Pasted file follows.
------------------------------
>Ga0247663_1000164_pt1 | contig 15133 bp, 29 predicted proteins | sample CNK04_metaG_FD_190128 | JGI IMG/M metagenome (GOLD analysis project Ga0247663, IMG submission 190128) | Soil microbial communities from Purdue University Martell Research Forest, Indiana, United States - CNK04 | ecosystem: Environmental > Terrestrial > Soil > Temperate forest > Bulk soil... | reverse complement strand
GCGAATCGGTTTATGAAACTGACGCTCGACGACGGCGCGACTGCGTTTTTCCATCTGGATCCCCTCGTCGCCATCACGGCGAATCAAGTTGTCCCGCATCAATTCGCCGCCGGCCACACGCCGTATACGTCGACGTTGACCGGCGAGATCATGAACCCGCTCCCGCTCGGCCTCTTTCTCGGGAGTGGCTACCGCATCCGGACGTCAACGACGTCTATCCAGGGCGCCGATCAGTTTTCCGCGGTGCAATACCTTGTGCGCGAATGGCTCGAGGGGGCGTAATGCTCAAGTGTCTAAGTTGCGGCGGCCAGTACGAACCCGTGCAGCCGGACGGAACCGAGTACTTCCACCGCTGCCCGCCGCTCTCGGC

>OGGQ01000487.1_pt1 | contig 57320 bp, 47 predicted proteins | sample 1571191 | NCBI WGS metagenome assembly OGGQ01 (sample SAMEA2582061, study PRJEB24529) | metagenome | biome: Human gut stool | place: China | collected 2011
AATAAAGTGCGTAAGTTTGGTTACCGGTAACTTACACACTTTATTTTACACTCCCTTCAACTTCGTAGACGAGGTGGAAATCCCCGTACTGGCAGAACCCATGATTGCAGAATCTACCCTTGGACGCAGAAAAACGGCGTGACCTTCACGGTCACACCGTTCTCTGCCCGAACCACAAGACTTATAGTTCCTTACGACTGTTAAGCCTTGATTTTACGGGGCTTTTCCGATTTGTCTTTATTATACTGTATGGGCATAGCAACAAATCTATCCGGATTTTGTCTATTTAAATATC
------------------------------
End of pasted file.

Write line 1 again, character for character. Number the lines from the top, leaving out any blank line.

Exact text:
>Ga0247663_1000164_pt1 | contig 15133 bp, 29 predicted proteins | sample CNK04_metaG_FD_190128 | JGI IMG/M metagenome (GOLD analysis project Ga0247663, IMG submission 190128) | Soil microbial communities from Purdue University Martell Research Forest, Indiana, United States - CNK04 | ecosystem: Environmental > Terrestrial > Soil > Temperate forest > Bulk soil... | reverse complement strand